White Paper Calls for Improved Utilization of Long Term Climate and Atmospheric Data
Satellite Data Should Be More Localized, Better Coordinated With Health Agencies Says DeWayne Cecil, PhD, in White Paper for Bio Logic Aqua Research Founder Sharon Kleyne Study Team
Grants Pass, OR (PRWEB) November 19, 2013
Scientists are collecting massive amounts of data on long-term weather, climate and atmospheric changes, through satellites and other remote observation technologies. This is generating debate by various professional communities worldwide on how to best apply this information to minimize the human health impact. In a recent White Paper for a Study Team sponsored by Sharon Kleyne’s Bio Logic Aqua Research, Climatologist DeWayne Cecil, PhD, noted that, “Missing in the discussion is the connection between observed climate and atmospheric changes and the availability and utilization of this information by human health communities.”
The study team’s objective, according to Kleyne and Cecil, is research and education regarding changes in atmospheric water vapor content and the influence on human health. The study team’s intent is to stimulate discussions of the effects of climatic variation with the goal of bringing together multiple professional disciplines to improve the ability of humans to live with and adapt to a changing and increasingly dehydrating atmosphere.
DeWayne Cecil, PhD, has had a distinguished career as a Climatologist in academic, government and private research settings. He has been employed as a researcher for the USGS Water Resources Discipline, the NASA Earth Observation Satellite program, Director of NOAA’a Western Region Climate Services and most recently, Chief Climatologist for Global Science and Technology, Inc. of Ashville, NC.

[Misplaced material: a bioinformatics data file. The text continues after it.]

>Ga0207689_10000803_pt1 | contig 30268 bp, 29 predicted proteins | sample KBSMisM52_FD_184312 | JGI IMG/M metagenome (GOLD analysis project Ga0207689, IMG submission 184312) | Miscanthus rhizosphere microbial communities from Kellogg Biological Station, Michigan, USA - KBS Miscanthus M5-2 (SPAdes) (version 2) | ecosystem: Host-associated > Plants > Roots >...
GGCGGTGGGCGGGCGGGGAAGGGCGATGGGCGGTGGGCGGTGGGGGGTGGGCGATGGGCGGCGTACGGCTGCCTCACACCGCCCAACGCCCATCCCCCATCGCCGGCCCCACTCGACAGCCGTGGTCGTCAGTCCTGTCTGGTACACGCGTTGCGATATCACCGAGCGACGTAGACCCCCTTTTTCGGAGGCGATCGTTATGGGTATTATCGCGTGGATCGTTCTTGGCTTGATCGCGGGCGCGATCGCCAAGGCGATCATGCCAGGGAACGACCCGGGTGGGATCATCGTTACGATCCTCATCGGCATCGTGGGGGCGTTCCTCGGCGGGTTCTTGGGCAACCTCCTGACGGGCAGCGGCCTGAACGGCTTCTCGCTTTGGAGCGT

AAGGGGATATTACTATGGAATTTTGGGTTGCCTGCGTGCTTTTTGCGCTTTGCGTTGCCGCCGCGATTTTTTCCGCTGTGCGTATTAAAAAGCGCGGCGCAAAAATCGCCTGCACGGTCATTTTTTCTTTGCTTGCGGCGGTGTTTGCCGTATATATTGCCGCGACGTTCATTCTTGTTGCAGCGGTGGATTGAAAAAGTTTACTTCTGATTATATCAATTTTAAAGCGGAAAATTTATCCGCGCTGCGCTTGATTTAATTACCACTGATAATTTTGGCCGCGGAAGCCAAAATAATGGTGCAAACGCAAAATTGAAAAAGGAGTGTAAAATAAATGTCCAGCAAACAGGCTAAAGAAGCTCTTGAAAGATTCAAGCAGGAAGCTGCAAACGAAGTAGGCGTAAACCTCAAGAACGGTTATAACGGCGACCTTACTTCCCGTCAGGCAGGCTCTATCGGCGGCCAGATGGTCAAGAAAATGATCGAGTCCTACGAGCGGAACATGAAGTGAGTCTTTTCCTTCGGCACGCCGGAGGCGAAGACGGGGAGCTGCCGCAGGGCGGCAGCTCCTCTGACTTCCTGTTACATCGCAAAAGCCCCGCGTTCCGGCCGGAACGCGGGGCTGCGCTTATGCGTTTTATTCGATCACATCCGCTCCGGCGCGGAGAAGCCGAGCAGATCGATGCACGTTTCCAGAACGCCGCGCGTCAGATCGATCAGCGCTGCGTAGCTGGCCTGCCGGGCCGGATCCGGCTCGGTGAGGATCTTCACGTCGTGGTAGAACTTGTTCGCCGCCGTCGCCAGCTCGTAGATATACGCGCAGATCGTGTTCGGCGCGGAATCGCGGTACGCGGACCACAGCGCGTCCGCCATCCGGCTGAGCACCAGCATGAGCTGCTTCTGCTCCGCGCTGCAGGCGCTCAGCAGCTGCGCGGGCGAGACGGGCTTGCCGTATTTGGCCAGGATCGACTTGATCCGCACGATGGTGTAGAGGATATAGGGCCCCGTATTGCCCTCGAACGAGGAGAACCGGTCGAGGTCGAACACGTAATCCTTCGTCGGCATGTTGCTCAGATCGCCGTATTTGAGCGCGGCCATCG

Sharon Kleyne is Founder of Bio Logic Aqua Research, which specializes in research, education, technology, and product development in the areas of fresh water, atmospheric vapor and human health. Nature’s Tears® EyeMist®, the company’s global signature product, provides a pure fresh water mist to instantly supplement the water in dehydrated eyes and skin caused by increased evaporation pressure from air pollution and diminished atmospheric water vapor content. Kleyne also hosts the globally syndicated Sharon Kleyne Hour Power of Water® radio show on VoiceAmerica and Apple iTunes.
Cecil recommended additional studies on a sub-regional scale such as small river basins, in addition to studies on a national or global scale. He suggested several areas of potential research, based on the World Health Organization’s 2012 Fact Sheet 266, “Climate Change and Health.”
Potential research Areas include:
1. A more complete understanding of the effects of surface evaporation, atmospheric water vapor and precipitation availability and their roles as transmission media to impact human health and agriculture.
2. Studies and applications focused on gaining a better understanding of the relationship between local meteorology (short term) and climate changes (long term) on air and water pollution.
3. The role of urbanization, population growth and changing demographics on water and air quality as the climate changes, and the associated vulnerability or resilience of targeted sub-populations.
4. Improvements in the understanding and prediction of the climatology of extreme events.
5. Increased application of weather and climate information through geographic information systems and risk assessment tools targeting human health, food and fresh water security.
6. Capacity building to establish skilled applied researchers and resource managers trained in integrating climate data, information, and models with human health data, information and models for decision support.
Dr. Cecil and Sharon Kleyne both expressed deep concern over cuts in NASA’s Earth Observation Satellite program. They contend that funding should be increased, not decreased because human survival on Earth could depend on it.
References: English, et al, “Environmental health indicators of climate change for the United States,” Environmental Health Perspectives, Nov.v.117(11), 2009; Wolf, et al, “Towards a European assessment of health risk and climate change,” International Conference on Climate Change Effects, Potsdam, May 27, 2013.
For the original version on PRWeb visit: http://www.prweb.com/releases/2013/11/prweb11347461.htm